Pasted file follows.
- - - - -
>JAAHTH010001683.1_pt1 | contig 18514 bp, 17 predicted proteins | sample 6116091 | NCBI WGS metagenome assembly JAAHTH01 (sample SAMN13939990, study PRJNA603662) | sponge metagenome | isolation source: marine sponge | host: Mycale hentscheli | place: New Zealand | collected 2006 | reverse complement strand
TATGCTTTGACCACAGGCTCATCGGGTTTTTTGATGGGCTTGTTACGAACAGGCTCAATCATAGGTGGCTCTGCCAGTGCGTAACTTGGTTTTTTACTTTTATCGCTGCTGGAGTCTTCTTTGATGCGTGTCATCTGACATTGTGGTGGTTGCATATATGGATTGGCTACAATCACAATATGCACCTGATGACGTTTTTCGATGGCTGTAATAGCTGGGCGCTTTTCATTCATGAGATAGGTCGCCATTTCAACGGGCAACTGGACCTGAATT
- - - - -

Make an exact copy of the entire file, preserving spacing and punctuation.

>JAAHTH010001683.1_pt1 | contig 18514 bp, 17 predicted proteins | sample 6116091 | NCBI WGS metagenome assembly JAAHTH01 (sample SAMN13939990, study PRJNA603662) | sponge metagenome | isolation source: marine sponge | host: Mycale hentscheli | place: New Zealand | collected 2006 | reverse complement strand
TATGCTTTGACCACAGGCTCATCGGGTTTTTTGATGGGCTTGTTACGAACAGGCTCAATCATAGGTGGCTCTGCCAGTGCGTAACTTGGTTTTTTACTTTTATCGCTGCTGGAGTCTTCTTTGATGCGTGTCATCTGACATTGTGGTGGTTGCATATATGGATTGGCTACAATCACAATATGCACCTGATGACGTTTTTCGATGGCTGTAATAGCTGGGCGCTTTTCATTCATGAGATAGGTCGCCATTTCAACGGGCAACTGGACCTGAATT